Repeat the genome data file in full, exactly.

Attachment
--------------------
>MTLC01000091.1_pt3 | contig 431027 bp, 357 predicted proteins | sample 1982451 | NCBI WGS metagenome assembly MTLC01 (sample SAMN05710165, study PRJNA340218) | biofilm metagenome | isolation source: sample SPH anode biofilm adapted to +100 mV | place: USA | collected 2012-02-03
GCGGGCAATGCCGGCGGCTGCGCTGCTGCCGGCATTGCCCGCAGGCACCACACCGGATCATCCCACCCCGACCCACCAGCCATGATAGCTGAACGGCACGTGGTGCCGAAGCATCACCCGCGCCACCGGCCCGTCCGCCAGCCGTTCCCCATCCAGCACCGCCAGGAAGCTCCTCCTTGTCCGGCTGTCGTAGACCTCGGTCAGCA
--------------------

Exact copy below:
>MTLC01000091.1_pt3 | contig 431027 bp, 357 predicted proteins | sample 1982451 | NCBI WGS metagenome assembly MTLC01 (sample SAMN05710165, study PRJNA340218) | biofilm metagenome | isolation source: sample SPH anode biofilm adapted to +100 mV | place: USA | collected 2012-02-03
GCGGGCAATGCCGGCGGCTGCGCTGCTGCCGGCATTGCCCGCAGGCACCACACCGGATCATCCCACCCCGACCCACCAGCCATGATAGCTGAACGGCACGTGGTGCCGAAGCATCACCCGCGCCACCGGCCCGTCCGCCAGCCGTTCCCCATCCAGCACCGCCAGGAAGCTCCTCCTTGTCCGGCTGTCGTAGACCTCGGTCAGCA